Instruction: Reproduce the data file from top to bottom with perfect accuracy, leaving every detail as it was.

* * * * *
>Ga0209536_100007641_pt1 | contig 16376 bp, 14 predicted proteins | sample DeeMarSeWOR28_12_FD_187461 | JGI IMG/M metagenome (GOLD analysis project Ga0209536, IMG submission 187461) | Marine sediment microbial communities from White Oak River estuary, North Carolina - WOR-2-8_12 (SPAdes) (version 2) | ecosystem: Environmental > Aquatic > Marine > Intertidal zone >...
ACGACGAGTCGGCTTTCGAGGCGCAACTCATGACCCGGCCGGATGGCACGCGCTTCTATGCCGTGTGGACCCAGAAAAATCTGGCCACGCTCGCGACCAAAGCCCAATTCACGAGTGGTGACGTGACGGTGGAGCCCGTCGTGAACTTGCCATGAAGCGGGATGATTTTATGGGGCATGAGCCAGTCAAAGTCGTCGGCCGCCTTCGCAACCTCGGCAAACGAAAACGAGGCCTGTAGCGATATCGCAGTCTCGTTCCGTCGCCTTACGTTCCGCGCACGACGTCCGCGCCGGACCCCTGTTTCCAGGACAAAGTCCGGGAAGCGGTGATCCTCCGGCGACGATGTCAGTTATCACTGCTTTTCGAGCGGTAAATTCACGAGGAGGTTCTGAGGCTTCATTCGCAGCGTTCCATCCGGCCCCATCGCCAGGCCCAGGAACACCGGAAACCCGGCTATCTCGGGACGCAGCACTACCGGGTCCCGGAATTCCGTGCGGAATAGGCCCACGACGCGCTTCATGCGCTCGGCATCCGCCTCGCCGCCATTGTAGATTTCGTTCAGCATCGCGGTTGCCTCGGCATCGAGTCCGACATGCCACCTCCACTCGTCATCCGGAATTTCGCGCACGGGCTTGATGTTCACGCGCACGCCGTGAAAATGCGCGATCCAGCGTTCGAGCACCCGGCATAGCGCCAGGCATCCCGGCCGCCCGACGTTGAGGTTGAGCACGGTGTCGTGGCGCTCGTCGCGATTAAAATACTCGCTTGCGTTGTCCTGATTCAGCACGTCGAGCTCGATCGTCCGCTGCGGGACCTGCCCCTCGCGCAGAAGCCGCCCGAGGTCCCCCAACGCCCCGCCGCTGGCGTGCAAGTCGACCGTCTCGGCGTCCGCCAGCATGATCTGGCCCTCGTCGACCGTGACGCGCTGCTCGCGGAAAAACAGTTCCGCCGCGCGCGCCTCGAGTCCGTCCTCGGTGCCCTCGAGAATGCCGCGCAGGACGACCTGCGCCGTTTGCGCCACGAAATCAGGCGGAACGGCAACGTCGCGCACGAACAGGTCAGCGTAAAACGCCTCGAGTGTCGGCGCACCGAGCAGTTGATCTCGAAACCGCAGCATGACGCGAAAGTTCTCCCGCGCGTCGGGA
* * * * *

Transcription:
>Ga0209536_100007641_pt1 | contig 16376 bp, 14 predicted proteins | sample DeeMarSeWOR28_12_FD_187461 | JGI IMG/M metagenome (GOLD analysis project Ga0209536, IMG submission 187461) | Marine sediment microbial communities from White Oak River estuary, North Carolina - WOR-2-8_12 (SPAdes) (version 2) | ecosystem: Environmental > Aquatic > Marine > Intertidal zone >...
ACGACGAGTCGGCTTTCGAGGCGCAACTCATGACCCGGCCGGATGGCACGCGCTTCTATGCCGTGTGGACCCAGAAAAATCTGGCCACGCTCGCGACCAAAGCCCAATTCACGAGTGGTGACGTGACGGTGGAGCCCGTCGTGAACTTGCCATGAAGCGGGATGATTTTATGGGGCATGAGCCAGTCAAAGTCGTCGGCCGCCTTCGCAACCTCGGCAAACGAAAACGAGGCCTGTAGCGATATCGCAGTCTCGTTCCGTCGCCTTACGTTCCGCGCACGACGTCCGCGCCGGACCCCTGTTTCCAGGACAAAGTCCGGGAAGCGGTGATCCTCCGGCGACGATGTCAGTTATCACTGCTTTTCGAGCGGTAAATTCACGAGGAGGTTCTGAGGCTTCATTCGCAGCGTTCCATCCGGCCCCATCGCCAGGCCCAGGAACACCGGAAACCCGGCTATCTCGGGACGCAGCACTACCGGGTCCCGGAATTCCGTGCGGAATAGGCCCACGACGCGCTTCATGCGCTCGGCATCCGCCTCGCCGCCATTGTAGATTTCGTTCAGCATCGCGGTTGCCTCGGCATCGAGTCCGACATGCCACCTCCACTCGTCATCCGGAATTTCGCGCACGGGCTTGATGTTCACGCGCACGCCGTGAAAATGCGCGATCCAGCGTTCGAGCACCCGGCATAGCGCCAGGCATCCCGGCCGCCCGACGTTGAGGTTGAGCACGGTGTCGTGGCGCTCGTCGCGATTAAAATACTCGCTTGCGTTGTCCTGATTCAGCACGTCGAGCTCGATCGTCCGCTGCGGGACCTGCCCCTCGCGCAGAAGCCGCCCGAGGTCCCCCAACGCCCCGCCGCTGGCGTGCAAGTCGACCGTCTCGGCGTCCGCCAGCATGATCTGGCCCTCGTCGACCGTGACGCGCTGCTCGCGGAAAAACAGTTCCGCCGCGCGCGCCTCGAGTCCGTCCTCGGTGCCCTCGAGAATGCCGCGCAGGACGACCTGCGCCGTTTGCGCCACGAAATCAGGCGGAACGGCAACGTCGCGCACGAACAGGTCAGCGTAAAACGCCTCGAGTGTCGGCGCACCGAGCAGTTGATCTCGAAACCGCAGCATGACGCGAAAGTTCTCCCGCGCGTCGGGA